"Money, frequently cited as the biggest source of stress in family life, is often an even more challenging matter for members of stepfamilies"
Statistically, in our world today, half of all marriages will end in divorce. About fifty-percent of our population will also live in a stepfamily environment. In other words, more than half of the American families today, are now or eventually will be in involved in one or more stepfamily situations during their life according to the U.S. Census Bureau in 1990. The "U.S. Bureau decided to discontinue providing estimates of marriage, divorce, and remarriage, except for those that are available from our current census. Thus many of our current estimates were derived from the 1990 census and earlier sources" (Step Family Fact Sheet, 1). Therefore the exact statistics in regards to stepfamilies today may be more or less from the estimated fifty- percent. Stepfamilies nowadays consist of many family members and are very complex. "Today's stepfamily consists of you, me, your kids, my kids, our kids, your ex'es, my ex'es, even our ex'es new mates, and all the kin of these various folks. Stepfamilies give a new meaning to the concept of complex family relationships" (Hildebrand, 255). For that reason, the interactions within this family unit can be complicated and uncomfortable. There are many changes, positive and/or negative, that stepfamilies try to adapt to. For instance, adults take on new parenting roles and children take on new roles as well, such as a new stepparent or sibling. The parents and/or children may be required to relocate into a completely different house in a completely new neighborhood or city, which leads to separation issues with their nuclear family. With all these issues at hand it is obvious that this can be very stressful for everyone. Even more, this causes even more stresses, such as money. An ecological factor such as economics can have a huge impact on stepfamilies. This means financial decisions within a stepfamily have more people contributing to economic decisions. In turn, this can lead to more rules, emotions, and financial wishes and requests. When a couple decides to marry, especially for their second, third, or fourth time, it only brings in past experiences into the picture. Both spouses in the stepfamily most likely are in the work force as well. This also leads to the assumption that both spouses were head of the household in their previous marriage and have a promising career. Hence not only do they deal with the past but they have to decide how to deal with new financial situations, which may lead to anxiety and tension. " In a recent study of remarried couples, more than two-thirds indicated that financial matters were handled differently in this marriage than they had been handled in their previous marriage....In fact, financial problems may have been a major factor from their first divorce" (Fletcher, 1). Apparently when a remarriage takes place, chances are children are involved. In this situation it is possible that one or both of the spouses have an engagement to not only support and raise their child but also now have to help support their new family. According to the class text "Knowing and Serving Diverse Families", Hildebrand touches on the topic of housing. According to Hildebrand, "It is usually not a good idea for the family to live in a residence that was formally the residence of the marriage partners. This can cause territorial feelings". Although Hildebrand finds that previous literature stresses the importance of continuing contact and stability for the children within their previous neighborhoods and schools. Of course this is not always plausible, as it is hard to please every single person within the family unit. In a functional aspect, this situation could create a positive aura in regards to family relationships. Interestingly when a divorced man remarries he typically is responsible for...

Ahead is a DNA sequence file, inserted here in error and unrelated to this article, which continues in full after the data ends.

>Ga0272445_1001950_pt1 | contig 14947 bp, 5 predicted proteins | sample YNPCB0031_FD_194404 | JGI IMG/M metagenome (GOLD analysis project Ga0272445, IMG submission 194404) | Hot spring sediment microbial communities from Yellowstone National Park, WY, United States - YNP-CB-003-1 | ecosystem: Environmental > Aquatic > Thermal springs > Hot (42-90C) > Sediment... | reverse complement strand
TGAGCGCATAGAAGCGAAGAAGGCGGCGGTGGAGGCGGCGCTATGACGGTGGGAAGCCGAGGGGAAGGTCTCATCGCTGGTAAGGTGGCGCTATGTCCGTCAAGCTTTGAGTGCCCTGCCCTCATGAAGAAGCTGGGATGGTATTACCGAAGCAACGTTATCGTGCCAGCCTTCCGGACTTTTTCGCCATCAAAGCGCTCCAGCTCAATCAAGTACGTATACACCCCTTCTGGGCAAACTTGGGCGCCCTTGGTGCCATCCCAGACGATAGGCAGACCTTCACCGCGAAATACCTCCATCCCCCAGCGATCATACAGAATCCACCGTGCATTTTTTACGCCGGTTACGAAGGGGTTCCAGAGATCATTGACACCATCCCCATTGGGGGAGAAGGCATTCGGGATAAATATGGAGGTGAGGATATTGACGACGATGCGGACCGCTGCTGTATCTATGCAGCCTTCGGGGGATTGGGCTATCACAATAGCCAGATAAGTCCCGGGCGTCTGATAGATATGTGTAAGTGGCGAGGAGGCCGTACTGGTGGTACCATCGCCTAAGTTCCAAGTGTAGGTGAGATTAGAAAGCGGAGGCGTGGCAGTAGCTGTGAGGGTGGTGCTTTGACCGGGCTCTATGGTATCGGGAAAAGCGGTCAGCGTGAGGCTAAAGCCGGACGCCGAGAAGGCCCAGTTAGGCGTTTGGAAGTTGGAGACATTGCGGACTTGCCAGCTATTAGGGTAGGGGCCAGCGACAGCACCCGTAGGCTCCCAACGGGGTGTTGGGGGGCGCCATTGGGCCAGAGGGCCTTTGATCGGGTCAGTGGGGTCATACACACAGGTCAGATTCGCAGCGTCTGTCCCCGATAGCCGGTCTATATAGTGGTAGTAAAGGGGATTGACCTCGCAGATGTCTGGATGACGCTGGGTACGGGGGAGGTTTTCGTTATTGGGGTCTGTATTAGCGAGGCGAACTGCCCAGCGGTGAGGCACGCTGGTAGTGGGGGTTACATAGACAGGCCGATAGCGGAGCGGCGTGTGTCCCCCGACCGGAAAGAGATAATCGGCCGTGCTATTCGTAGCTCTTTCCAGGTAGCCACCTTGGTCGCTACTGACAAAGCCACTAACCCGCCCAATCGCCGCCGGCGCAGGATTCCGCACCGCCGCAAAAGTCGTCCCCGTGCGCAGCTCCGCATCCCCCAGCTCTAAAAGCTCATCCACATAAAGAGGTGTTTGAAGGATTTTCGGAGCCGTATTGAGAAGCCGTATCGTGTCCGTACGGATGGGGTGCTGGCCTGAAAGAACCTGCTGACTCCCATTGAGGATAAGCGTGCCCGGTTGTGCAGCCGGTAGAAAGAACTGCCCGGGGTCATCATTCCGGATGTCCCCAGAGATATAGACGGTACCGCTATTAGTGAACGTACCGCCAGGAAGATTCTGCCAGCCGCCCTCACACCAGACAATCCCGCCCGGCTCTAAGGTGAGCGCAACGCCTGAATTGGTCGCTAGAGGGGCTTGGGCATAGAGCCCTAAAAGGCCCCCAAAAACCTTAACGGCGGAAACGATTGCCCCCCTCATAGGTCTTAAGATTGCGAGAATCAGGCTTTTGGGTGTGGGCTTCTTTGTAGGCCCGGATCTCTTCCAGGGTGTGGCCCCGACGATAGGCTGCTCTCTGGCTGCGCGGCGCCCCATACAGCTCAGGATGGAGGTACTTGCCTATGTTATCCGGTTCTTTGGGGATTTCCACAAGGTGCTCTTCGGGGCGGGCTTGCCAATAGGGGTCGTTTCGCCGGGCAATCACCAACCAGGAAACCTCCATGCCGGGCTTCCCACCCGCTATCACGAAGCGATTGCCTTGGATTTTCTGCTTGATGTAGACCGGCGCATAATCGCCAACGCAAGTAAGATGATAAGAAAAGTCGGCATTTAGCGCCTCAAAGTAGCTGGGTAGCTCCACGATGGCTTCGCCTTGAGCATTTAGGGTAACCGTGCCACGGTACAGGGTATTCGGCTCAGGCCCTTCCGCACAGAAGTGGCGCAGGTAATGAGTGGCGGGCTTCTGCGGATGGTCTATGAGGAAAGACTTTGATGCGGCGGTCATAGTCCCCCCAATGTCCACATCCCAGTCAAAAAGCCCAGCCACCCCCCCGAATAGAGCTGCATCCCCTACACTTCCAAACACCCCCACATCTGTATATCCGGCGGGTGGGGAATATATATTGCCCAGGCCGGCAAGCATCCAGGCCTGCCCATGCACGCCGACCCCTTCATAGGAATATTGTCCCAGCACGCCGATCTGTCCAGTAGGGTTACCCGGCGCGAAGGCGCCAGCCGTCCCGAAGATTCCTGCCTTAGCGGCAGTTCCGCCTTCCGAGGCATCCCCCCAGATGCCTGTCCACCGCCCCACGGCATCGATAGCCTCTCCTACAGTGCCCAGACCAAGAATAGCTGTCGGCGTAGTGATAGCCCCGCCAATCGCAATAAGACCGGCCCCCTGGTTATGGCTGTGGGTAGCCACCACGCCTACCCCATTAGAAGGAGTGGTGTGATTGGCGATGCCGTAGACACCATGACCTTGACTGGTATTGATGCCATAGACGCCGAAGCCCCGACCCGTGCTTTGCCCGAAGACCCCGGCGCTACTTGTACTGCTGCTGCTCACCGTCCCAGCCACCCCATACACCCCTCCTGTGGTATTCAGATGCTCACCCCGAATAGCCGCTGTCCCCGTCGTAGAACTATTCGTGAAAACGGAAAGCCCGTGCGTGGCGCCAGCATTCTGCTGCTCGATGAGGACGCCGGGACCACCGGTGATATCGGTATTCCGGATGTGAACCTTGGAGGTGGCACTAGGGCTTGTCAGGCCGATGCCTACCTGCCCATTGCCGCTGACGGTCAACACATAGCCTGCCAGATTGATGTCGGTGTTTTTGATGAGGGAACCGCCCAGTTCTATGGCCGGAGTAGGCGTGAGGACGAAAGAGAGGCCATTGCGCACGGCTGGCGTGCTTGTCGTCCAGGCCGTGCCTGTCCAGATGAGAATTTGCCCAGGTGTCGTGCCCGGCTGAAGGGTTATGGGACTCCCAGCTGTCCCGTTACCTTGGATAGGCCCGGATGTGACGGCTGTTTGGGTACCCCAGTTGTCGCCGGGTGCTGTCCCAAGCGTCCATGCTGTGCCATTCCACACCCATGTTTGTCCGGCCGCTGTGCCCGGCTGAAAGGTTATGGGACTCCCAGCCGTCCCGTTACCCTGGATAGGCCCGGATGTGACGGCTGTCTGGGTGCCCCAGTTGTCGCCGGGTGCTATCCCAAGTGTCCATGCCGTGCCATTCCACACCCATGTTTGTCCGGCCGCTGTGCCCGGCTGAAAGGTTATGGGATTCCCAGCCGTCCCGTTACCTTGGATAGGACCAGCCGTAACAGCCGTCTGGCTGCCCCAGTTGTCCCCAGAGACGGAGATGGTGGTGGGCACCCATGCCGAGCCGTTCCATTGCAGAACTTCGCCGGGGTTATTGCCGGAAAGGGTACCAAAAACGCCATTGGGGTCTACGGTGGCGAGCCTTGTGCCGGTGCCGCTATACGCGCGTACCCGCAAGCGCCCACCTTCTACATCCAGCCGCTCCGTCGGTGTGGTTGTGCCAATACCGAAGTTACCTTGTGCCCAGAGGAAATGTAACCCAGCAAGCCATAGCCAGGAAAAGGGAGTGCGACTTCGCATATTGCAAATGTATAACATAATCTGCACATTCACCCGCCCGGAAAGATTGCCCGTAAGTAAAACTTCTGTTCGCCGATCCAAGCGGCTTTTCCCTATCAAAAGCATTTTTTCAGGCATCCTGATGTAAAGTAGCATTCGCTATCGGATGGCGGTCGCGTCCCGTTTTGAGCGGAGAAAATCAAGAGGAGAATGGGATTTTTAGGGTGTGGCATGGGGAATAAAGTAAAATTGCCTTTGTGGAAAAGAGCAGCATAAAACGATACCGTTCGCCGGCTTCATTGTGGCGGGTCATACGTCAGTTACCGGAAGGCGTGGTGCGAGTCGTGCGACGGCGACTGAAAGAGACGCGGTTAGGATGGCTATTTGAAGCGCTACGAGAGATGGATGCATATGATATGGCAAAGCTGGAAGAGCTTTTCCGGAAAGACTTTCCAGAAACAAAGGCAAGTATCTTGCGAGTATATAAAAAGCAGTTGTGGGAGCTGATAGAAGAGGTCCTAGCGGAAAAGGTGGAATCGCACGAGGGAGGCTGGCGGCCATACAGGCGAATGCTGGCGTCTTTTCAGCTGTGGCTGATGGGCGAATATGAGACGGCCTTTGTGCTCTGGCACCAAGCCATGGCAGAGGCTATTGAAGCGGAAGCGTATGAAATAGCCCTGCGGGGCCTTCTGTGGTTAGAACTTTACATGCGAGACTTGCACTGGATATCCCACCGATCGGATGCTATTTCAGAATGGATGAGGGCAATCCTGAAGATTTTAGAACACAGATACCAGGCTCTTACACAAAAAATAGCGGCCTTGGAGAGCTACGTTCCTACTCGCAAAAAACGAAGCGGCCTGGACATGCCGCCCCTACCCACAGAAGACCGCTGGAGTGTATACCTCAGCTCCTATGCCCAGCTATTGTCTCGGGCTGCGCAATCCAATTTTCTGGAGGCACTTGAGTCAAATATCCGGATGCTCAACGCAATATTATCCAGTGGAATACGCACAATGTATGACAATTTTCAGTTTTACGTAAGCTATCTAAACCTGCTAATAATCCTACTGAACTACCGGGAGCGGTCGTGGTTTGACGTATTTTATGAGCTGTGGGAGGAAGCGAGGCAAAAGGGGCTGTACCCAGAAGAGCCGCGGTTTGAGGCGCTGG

References: Hildebrand, Verna (2000). Knowing and Serving Diverse Families (2nd ed.).
Klein, David M., White, James M.(1996). Family Theories.
Pill, Cynthia J.(1990). Stepfamilies: Redefining the Family. Family
Relations, 39, 2, 186-201.
Stepfamilies: Meeting Challenges and Building Strengths (1995).
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